The Montmartre Funicular in Paris
In French the funicular in Paris is called the Funiculaire du Montmartre and it will take you from near the bottom of the Montmartre hill to near the top and a short climb up some steps from the station brings you to the Sacre Coeur Basilica along with other places like the Saint Pierre church and Place du Tertre.
History of the Funicular
It was way back in 1891 that the Paris government decided that they wanted to have funicular built, so that people could get up and down Montmartre easily, whether it be for worship or those that were living in the area.
The original Montmartre funicular was water-powered and used a system of cisterns that were either filled or emptied to move the cars up or down, which did mean they had to also compensate for when these were loaded with passengers, which at the time was within stepped compartments.
The running of the funicular was subcontracted to the Decauville company through a concession and running alongside the Rue Foyatier, the Funiculaire du Montmartre was first opened in the July of 1900, however the Decauville contract for this would only run until 1931.
Now a funicular is often referred to as a cable car railway, and when the contract on this Paris funicular expired, the running of this particular option of transport in Paris up and down Montmarte was put in the hands of the STCRP.
However, by this time, the initial system was deemed to be dangerous and it was then closed down late in the year of 1931. But the company had already been given the task of not only running this transport service but modernising it where necessary, and so they set about completely changing the type of system used.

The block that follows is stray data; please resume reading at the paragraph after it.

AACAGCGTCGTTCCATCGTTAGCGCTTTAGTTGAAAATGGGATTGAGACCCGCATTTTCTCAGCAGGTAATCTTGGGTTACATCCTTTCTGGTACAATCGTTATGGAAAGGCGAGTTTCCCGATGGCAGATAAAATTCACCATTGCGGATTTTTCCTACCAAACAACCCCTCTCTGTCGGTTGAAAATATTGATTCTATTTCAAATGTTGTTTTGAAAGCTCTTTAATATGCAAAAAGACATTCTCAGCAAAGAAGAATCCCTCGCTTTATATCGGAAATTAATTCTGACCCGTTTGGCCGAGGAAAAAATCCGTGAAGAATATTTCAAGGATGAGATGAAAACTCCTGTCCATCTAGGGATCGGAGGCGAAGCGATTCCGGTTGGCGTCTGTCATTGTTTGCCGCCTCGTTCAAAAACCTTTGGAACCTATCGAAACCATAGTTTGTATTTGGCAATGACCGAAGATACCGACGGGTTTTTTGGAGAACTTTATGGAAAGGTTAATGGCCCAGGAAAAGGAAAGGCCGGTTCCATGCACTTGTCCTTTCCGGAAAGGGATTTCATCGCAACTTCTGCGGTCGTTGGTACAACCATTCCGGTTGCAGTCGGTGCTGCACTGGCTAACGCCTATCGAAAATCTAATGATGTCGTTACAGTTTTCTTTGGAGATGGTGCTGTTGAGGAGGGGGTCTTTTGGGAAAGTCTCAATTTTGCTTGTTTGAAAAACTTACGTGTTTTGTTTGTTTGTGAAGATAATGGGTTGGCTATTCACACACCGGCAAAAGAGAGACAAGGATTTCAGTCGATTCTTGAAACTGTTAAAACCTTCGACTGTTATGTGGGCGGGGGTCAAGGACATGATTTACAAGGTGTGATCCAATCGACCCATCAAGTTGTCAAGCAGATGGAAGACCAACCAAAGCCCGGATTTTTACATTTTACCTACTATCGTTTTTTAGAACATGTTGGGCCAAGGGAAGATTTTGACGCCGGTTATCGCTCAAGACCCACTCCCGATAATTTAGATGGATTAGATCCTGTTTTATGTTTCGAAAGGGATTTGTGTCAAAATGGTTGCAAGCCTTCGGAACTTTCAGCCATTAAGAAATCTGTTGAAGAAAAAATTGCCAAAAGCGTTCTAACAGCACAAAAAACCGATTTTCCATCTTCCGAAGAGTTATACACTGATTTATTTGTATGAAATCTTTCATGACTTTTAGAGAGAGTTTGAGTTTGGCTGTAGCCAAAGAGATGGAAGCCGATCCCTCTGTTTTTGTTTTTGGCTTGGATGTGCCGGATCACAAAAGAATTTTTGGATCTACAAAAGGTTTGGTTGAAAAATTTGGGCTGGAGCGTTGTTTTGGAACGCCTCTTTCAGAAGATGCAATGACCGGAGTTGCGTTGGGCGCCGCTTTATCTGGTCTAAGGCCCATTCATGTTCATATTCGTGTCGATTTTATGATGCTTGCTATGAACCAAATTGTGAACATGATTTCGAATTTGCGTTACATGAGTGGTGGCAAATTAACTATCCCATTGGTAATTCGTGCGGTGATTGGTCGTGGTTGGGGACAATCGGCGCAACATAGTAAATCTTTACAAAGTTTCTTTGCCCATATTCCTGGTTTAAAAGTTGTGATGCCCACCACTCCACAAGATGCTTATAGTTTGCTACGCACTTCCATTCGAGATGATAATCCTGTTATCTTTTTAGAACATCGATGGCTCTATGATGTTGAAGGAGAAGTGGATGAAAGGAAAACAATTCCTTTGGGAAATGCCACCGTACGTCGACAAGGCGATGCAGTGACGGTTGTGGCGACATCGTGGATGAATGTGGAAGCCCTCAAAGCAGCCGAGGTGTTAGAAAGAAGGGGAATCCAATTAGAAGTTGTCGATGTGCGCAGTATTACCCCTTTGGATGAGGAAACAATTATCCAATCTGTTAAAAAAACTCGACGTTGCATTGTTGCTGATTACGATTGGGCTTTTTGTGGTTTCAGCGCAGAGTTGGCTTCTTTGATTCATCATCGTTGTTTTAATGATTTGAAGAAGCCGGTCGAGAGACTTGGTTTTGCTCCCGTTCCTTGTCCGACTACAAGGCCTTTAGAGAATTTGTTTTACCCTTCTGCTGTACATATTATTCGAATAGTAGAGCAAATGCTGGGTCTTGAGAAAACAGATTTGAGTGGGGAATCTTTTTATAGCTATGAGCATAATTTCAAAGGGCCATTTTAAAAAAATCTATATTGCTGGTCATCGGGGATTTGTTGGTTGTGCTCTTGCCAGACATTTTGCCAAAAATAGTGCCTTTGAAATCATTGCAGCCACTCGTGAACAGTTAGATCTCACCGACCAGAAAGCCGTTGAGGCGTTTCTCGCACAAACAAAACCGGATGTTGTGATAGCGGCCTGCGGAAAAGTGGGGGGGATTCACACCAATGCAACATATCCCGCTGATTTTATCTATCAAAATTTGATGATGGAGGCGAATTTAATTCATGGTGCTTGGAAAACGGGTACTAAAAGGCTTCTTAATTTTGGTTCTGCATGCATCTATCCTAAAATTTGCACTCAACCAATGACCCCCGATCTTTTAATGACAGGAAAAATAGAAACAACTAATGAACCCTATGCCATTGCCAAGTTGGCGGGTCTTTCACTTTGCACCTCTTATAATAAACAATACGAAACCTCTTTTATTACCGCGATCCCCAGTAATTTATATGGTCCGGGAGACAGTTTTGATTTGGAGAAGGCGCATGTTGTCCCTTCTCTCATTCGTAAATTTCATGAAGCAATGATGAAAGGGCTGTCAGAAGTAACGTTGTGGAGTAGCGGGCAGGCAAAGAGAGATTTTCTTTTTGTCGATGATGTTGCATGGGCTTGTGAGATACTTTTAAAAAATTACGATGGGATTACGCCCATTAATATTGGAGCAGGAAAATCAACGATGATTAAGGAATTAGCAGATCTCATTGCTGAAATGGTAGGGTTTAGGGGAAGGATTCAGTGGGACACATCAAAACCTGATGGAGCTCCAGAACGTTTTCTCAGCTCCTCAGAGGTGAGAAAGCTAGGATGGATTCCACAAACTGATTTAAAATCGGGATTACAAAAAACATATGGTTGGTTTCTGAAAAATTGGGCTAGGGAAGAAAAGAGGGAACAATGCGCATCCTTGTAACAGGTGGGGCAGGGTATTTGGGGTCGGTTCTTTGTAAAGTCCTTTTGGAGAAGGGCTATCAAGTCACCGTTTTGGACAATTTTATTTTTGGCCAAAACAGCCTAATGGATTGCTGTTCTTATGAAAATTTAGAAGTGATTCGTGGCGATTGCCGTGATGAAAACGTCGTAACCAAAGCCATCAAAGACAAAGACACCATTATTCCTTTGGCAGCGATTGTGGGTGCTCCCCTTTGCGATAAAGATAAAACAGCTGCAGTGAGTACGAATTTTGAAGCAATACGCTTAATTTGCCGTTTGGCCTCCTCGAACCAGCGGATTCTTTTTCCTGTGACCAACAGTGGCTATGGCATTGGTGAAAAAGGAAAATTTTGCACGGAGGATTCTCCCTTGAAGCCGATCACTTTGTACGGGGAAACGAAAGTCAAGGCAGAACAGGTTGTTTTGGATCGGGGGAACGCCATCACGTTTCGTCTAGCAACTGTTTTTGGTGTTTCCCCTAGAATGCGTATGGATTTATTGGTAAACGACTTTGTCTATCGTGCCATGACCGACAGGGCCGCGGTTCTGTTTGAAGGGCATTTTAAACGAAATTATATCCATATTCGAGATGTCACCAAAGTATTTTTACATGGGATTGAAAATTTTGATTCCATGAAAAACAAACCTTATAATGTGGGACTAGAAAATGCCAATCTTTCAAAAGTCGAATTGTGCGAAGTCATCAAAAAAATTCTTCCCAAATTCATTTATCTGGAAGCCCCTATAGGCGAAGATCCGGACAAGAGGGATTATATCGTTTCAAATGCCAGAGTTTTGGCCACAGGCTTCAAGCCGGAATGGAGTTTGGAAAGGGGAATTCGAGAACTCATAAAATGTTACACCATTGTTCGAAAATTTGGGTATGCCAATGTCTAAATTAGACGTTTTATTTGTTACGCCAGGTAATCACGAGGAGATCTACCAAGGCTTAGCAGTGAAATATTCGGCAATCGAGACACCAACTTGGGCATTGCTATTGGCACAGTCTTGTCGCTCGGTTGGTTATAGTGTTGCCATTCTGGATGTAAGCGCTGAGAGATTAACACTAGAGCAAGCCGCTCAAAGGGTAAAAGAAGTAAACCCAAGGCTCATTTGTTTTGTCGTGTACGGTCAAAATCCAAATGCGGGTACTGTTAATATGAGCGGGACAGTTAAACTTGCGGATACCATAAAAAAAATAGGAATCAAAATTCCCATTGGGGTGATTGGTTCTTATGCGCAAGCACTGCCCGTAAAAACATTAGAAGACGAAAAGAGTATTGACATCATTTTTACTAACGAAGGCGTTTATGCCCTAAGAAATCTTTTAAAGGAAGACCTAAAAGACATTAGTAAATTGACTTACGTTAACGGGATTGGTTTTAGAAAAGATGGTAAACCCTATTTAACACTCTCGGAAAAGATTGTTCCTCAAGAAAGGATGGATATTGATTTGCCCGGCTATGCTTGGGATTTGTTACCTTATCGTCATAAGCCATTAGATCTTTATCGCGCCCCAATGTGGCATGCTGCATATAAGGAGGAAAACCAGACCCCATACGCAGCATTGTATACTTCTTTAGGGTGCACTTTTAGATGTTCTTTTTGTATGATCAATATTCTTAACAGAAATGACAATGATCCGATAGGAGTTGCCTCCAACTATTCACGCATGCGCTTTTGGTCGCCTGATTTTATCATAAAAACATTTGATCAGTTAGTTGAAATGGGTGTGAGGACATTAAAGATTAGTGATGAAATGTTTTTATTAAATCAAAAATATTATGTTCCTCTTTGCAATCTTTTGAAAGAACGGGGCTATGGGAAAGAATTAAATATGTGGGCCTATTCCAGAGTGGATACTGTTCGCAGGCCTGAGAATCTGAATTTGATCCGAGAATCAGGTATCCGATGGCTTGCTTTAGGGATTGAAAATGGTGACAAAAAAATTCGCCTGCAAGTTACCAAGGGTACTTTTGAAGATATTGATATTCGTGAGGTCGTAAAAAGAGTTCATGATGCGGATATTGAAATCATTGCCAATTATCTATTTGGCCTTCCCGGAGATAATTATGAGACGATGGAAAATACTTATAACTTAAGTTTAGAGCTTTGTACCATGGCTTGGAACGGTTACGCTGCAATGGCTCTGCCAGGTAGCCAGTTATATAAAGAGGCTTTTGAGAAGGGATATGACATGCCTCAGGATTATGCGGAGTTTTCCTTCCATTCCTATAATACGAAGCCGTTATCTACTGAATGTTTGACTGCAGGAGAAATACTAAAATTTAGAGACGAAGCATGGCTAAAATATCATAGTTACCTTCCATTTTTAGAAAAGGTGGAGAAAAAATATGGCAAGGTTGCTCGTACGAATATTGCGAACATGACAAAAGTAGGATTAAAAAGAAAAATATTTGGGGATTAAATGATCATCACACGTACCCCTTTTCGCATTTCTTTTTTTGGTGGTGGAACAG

The original water driven system was replaced by two electrically driven cabins and the traction was provided by a winch driven electric motor, that also allowed each cabin to hold approximately 50 people. Also the short journey was far easier and comfortable as each of the two cabins just had one large compartment, rather than being like a staircase, as in the original design.
After these major renovations and improvements that included work on the lower station between the Place Saint-Pierre and the Place Suzanne-Valadon along with renovating the upper station, eventually the Funiculaire du Montmartre was re-opened again in the February of 1935.
Which was a great relief for the people who had businesses or lived in the area, that this form of transport in Paris was up and running again, and even when the STCRP was nationalised along with another company and they were merged together, the service still continued.
Now this new company is known by the initials of RATP, which stands for Regie Autonome des Transports Parisiens and this is the company that provides virtually all public transport in Paris such as the Metro and the buses including the Montmartre Bus as well.
However, after being in operation for over fifty years this funicular in Paris was in need of renovation again, so yet again the operation of the funicular stopped in 1990 but a temporary bus service took over. And in fact this substitute service was the Montmartre Bus service, that is still going today, as it was such a success for an alternative means of transport up and down Montmartre.
The old stations were completely demolished and the new design chosen was by the architect Francois Deslaugiers who had the great idea that the stations would be see through stations, which meant the main material would be glass.